Black churches and their leaders have worked, individually and collectively, as candidates and advocates in campaigns for aspirants for political office in Cleveland for years.
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“The engaged black churches and clergy remained politically viable after peaking in the 1960s and 1970s.” (Chandler, 139) Their impact on Cleveland’s political process was self-evident.
Even so, an evolving political reality compromised cooperative participations by Black churches in time. The rise of candidacies within the church, affiliations, questions of clerical quests for political office and the church transforming would alter its positions on political matters.
A city with a significant Black population it’s evident to court and cultivate a viable relationship with the Black community requires developing linkages with the church. Native sons of Cleveland and church members themselves there was an inherent relationship between the church and Louise and Carl Stokes.
The election of Carl Stokes as mayor of Cleveland invited the refrain, “The unity and solidarity shown by the Black clergy in Cleveland during the Stokes years are legend.” (Chandler, 139) Stokes drew ministers into his administration, in various capacities and often counseled with them in regards to shaping public policy. Under Stones tutelage there was a high degree of church presence influencing the dynamics of city government.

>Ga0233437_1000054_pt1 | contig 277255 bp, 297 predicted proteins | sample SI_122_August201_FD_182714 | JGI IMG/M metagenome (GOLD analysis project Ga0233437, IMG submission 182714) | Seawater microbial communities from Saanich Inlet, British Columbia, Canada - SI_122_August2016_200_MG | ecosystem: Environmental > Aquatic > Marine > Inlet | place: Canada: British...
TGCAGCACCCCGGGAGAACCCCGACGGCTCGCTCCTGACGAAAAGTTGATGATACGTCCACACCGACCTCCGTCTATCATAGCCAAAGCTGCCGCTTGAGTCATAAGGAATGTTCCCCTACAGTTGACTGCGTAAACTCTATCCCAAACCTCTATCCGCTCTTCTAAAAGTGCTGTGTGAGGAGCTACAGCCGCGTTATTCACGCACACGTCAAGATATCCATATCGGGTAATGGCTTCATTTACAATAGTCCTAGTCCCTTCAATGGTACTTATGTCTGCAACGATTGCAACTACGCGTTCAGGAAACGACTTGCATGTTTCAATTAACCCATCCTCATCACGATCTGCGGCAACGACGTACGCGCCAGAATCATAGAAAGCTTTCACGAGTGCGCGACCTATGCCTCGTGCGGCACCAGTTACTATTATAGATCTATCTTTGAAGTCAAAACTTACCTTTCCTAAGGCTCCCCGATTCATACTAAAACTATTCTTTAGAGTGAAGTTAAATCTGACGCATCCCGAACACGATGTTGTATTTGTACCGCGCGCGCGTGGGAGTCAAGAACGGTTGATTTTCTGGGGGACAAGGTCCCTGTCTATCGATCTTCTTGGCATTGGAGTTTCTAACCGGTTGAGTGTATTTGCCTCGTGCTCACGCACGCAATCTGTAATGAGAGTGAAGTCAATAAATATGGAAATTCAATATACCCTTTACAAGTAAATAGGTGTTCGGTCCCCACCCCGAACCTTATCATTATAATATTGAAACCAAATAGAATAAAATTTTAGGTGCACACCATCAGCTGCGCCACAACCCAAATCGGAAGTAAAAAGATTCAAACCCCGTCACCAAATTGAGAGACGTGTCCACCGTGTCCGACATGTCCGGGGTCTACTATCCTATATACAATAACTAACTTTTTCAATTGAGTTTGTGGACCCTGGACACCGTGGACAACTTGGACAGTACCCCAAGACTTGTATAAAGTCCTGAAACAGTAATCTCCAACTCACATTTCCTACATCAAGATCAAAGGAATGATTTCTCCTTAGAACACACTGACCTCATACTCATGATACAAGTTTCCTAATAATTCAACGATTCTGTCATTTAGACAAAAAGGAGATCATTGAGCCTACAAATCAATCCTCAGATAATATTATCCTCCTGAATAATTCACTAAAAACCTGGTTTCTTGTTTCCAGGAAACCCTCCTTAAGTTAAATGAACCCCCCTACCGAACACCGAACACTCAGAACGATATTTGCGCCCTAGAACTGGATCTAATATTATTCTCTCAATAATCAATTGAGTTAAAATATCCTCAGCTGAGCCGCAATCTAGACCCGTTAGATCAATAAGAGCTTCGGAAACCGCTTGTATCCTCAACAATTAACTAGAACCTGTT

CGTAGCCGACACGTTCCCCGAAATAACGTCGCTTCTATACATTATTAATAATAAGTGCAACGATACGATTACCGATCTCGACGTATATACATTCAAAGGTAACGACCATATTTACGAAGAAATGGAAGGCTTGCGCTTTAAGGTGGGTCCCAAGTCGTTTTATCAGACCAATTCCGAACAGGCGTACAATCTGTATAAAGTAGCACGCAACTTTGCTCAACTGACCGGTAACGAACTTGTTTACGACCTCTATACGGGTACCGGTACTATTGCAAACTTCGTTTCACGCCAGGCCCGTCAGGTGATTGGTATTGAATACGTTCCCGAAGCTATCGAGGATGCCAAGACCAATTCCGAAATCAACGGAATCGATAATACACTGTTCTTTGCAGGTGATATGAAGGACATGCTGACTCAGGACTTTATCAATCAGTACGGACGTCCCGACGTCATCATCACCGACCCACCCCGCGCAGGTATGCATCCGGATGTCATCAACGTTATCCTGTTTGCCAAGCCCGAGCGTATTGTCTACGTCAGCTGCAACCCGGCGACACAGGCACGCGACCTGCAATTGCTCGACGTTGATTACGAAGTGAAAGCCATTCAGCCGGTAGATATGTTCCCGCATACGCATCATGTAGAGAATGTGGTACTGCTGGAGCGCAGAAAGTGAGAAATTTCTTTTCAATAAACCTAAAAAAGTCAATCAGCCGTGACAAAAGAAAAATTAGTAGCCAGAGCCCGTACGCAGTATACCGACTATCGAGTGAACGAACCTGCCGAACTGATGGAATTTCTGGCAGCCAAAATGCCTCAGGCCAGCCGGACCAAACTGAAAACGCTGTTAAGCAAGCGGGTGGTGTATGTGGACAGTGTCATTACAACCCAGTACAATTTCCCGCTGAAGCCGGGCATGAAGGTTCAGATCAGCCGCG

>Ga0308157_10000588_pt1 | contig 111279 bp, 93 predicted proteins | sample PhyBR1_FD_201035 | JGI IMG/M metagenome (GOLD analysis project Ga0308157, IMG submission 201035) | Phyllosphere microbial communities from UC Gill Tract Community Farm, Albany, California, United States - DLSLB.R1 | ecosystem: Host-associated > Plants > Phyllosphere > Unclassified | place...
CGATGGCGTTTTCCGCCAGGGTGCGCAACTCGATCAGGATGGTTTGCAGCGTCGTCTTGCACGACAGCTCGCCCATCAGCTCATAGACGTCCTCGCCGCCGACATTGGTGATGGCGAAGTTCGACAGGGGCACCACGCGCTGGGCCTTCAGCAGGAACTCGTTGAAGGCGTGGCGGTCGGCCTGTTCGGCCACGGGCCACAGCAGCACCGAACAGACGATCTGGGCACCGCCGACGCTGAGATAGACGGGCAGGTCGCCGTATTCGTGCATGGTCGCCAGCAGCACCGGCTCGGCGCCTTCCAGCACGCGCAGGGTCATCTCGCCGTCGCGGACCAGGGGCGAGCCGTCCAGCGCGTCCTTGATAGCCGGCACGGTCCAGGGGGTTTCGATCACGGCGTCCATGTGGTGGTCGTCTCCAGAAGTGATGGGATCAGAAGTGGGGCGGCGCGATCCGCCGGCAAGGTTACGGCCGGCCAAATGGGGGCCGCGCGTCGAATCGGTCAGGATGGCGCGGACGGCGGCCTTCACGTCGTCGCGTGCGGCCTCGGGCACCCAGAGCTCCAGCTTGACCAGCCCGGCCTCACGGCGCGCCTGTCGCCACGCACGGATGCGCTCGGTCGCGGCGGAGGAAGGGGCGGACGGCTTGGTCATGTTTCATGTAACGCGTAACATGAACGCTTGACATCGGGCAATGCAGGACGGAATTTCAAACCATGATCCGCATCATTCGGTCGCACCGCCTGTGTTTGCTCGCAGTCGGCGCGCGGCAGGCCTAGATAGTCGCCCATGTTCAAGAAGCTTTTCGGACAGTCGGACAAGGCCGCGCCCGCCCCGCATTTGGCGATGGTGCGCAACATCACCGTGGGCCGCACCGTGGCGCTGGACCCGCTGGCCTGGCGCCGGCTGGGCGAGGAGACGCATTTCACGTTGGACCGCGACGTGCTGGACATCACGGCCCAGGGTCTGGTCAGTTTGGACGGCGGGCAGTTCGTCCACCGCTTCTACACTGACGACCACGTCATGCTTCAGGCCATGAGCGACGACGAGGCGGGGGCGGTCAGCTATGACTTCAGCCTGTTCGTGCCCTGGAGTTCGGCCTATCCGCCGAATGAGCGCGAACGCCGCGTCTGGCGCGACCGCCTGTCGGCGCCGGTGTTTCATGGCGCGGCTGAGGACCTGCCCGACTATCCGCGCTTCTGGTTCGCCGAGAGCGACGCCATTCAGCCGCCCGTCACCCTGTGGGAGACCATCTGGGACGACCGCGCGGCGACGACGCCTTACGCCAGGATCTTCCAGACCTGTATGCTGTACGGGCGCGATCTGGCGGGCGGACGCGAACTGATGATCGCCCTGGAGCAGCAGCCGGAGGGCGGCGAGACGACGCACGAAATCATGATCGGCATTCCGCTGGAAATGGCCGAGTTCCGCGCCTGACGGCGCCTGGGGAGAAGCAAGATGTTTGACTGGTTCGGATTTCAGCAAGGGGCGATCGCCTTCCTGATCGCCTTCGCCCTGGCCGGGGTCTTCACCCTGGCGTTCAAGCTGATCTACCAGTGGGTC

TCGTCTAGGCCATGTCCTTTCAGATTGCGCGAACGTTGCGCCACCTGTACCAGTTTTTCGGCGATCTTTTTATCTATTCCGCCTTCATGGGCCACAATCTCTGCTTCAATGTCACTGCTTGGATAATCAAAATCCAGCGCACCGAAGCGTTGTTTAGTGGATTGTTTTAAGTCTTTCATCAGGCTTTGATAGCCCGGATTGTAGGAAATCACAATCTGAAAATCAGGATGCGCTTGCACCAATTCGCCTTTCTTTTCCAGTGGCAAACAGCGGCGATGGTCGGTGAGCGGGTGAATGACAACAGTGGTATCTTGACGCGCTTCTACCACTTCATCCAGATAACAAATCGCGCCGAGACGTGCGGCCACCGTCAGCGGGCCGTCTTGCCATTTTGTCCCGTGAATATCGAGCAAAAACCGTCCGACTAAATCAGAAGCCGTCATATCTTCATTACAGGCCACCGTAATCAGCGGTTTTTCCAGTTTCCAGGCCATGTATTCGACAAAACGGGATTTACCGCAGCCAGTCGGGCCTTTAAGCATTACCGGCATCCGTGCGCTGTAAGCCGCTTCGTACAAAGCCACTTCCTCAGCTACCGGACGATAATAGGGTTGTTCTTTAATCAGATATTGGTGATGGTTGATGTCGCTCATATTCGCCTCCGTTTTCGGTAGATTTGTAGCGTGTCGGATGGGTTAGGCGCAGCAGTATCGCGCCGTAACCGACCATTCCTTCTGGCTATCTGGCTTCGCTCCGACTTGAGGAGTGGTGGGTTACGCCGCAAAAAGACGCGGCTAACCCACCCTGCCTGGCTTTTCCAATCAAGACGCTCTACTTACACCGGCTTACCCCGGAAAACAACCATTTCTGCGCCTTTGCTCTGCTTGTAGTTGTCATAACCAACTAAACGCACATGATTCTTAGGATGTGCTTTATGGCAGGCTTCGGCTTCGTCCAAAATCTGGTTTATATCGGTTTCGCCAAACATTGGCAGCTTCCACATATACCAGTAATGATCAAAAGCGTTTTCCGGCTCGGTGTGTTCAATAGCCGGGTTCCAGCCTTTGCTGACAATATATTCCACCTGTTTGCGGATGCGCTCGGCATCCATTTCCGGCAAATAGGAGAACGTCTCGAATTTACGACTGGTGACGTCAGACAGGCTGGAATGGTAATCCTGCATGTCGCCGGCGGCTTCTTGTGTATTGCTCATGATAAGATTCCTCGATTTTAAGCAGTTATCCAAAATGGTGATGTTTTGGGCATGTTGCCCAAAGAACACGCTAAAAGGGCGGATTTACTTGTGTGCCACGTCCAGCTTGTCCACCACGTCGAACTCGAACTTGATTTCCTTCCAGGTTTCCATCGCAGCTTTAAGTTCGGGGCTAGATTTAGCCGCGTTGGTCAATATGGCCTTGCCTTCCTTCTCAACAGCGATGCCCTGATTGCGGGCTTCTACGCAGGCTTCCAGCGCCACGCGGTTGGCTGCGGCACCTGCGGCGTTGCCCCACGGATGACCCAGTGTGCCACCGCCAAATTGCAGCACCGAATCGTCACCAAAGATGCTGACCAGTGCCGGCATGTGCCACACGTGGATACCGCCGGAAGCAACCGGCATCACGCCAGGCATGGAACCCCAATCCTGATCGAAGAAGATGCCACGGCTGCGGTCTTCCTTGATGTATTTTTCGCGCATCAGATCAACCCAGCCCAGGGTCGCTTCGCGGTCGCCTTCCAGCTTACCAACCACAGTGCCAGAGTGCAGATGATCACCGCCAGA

The Stoke’s era in politics earmarked the emergence of effectual political influence of the Black church as a cooperative entity. The end of their respective service marked a new era where new figures from within and without the church appeared to vie for offices that once enjoyed a uniform support by Cleveland’s Black churches. When Louis Stokes stepped down from the House the candidacies of Stephanie Tubbs Jones, Jeffrey Johnson and Rev.
Marvin McMickle exposed differences in Black churches. Stephanie Jones was a longstanding member of Bethany Baptist Church and had the enduring backing of her pastor and congregation. Mr. Johnson was a lifetime member of Abyssinia Baptist Church and Rev. McMickle pastored Antioch Baptist church. Their respective candidacies were lightning rods differentiating one group’s support from others.
With the emergence of Black candidacies for political office, quests for elective positions have made certain a fractured profile of support of Black churches. As well, developing interests of respective groups in Cleveland’s church community are influencing its range of interests and participations in the political process.
Associations like United Pastors in Mission, Interdenominational Ministerial Alliance and Future Outlook League have respective interdenominational and interracial memberships. There are various areas of interest focused on by these groups, e.g. racial reconciliation, employment, suburban and urban community issues, etc. With a changing dynamism in Cleveland’s church community, it’s unlikely it will ever again be the monolithic political entity it once was.
Chandler, Mittie Olion, Black Clergy Electoral Involvement in Cleveland
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